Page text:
Office of the Secretary, Transportation.
The Office of the Secretary of Transportation (OST) is amending its regulations to reflect a change in Secretarial delegations. The Secretary is delegating to the Administrators of all Department of Transportation (DOT) agencies, the General Counsel, and the Director of Intelligence and Security the Secretary's authority to determine that information is Sensitive Security Information and available only under prescribed circumstances.
January 5, 2005.Start Further Info
FOR FURTHER INFORMATION CONTACT:
Robert I. Ross, Office of the General Counsel, U.S. Department of Transportation, 400 7th Street SW., Room 10102, Washington, DC 20590. Voice: (202) 366-9156. Fax: (202)366-9170. E-mail: email@example.com.End Further Info End Preamble Start Supplemental Information
For many years, DOT's Federal Aviation Administration (FAA) had statutory authority to prevent disclosure of information related to aviation security, termed “Sensitive Security Information (SSI).” In the leading case of Public Citizen v. Federal Aviation Administration, 300 U.S. App. DC 238; 988 F.2d 186 (DC Cir. 1993), the court set forth three aspects of this authority:
1. The statute under which FAA restricted disclosure of this information—49 U.S.C. App. 1357(d) (2) (1993)—qualified under Exemption 3 of the Freedom of Information Act (FOIA) as a “statute (A) [that] requires that the matters be withheld from the public in such a way as to leave no discretion on the issue, or (B) establishes particular criteria for withholding or refers to particular types of matters to be withheld.” (5 U.S.C. 552(b) (3)). Hence, SSI may be withheld from public disclosure under FOIA.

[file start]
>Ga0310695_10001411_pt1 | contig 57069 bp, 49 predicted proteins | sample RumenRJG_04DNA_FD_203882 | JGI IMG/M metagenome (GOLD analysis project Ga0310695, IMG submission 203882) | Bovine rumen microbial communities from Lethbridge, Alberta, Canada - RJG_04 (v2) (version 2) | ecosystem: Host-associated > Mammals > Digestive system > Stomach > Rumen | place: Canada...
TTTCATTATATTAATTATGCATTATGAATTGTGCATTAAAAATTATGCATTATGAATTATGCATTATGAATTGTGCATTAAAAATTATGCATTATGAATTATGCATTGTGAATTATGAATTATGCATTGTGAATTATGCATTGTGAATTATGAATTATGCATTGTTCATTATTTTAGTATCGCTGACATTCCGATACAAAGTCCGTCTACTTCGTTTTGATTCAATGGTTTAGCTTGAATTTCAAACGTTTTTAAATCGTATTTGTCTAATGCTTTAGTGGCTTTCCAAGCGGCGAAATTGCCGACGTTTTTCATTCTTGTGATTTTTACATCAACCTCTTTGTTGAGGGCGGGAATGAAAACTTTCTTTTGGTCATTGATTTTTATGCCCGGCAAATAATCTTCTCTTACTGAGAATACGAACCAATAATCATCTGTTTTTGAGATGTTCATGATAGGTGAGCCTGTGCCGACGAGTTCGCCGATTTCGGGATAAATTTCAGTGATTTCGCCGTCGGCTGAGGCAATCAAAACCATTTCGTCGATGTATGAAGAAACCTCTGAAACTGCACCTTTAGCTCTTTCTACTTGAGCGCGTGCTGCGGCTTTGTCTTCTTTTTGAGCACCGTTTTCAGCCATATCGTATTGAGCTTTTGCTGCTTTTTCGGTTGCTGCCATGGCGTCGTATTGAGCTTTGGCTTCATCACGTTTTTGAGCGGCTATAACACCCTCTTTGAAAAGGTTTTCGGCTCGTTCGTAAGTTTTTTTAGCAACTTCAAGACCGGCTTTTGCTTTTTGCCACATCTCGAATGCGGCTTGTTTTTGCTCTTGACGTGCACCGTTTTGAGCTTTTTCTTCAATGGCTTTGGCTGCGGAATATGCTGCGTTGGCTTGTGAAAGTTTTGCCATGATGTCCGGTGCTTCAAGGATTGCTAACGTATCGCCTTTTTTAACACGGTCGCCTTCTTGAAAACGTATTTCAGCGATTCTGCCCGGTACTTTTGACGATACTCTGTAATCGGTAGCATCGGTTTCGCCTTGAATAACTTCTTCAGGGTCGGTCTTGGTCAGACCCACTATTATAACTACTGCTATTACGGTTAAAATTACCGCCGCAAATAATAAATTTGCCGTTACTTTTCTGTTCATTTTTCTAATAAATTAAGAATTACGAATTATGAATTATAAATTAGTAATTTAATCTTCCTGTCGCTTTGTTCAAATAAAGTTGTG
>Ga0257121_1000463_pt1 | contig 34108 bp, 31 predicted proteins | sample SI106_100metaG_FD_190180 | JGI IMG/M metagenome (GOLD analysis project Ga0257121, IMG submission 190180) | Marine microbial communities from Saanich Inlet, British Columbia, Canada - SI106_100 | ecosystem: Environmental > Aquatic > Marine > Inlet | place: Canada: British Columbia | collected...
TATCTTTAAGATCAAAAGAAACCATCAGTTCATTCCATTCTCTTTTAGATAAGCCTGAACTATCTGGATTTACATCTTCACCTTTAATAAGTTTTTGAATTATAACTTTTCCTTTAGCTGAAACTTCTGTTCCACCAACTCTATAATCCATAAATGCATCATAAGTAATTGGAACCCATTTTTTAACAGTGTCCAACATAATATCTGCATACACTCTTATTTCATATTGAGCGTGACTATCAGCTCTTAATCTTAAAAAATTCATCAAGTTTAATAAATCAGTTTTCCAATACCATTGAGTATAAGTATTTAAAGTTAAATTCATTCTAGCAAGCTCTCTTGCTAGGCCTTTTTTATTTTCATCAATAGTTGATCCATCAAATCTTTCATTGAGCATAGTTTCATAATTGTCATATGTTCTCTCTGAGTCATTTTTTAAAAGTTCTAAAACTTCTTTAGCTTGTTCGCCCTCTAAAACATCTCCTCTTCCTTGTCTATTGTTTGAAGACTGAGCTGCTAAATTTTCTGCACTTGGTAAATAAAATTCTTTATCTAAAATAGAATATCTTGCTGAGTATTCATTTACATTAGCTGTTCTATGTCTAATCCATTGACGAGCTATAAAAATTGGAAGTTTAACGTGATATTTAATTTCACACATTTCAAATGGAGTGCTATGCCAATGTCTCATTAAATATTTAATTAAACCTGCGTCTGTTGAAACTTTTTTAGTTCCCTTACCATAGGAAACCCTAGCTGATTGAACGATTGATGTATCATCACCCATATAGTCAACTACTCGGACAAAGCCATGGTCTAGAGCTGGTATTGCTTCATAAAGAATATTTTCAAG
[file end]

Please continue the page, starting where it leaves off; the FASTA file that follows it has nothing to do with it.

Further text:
2. The information may be withheld from the public rulemaking record in an informal rulemaking under 5 U.S.C. 553.
3. The information may be withheld from discovery in civil litigation.
In response to the attacks upon the United States on September 11, 2001, Congress enacted the Aviation and Transportation Security Act (Public Law 107-71, 115 Stat. 597 (2001)), which created in DOT a new Transportation Security Administration (TSA). 49 U.S.C. 114. That statute also transferred from the FAA to the TSA the authority to denominate information as SSI and expanded the scope of that authority to all modes of transportation. 49 U.S.C. 114(s). When Congress created the Department of Homeland Security (DHS) in the Homeland Security Act of 2002, (Public Law 107-295, 116 Stat. 2064 (2002)), it transferred TSA from DOT to DHS, continued its SSI authority, and gave similar authority to DOT, again as to all modes of transportation. See 49 U.S.C. 40119(b).
Both 49 U.S.C. 114(s) and 49 U.S.C. 40119(b) require, as did 49 U.S.C. App. 1357(d) (2), that the agency administering SSI authority promulgate regulations specifying the types of information qualifying for SSI treatment. FAA's regulations appeared at 14 CFR part 191; DOT's appear at 49 CFR part 15, Protection of Sensitive Security Information; TSA's appear at 49 CFR part 1520, Protection of Sensitive Security Information.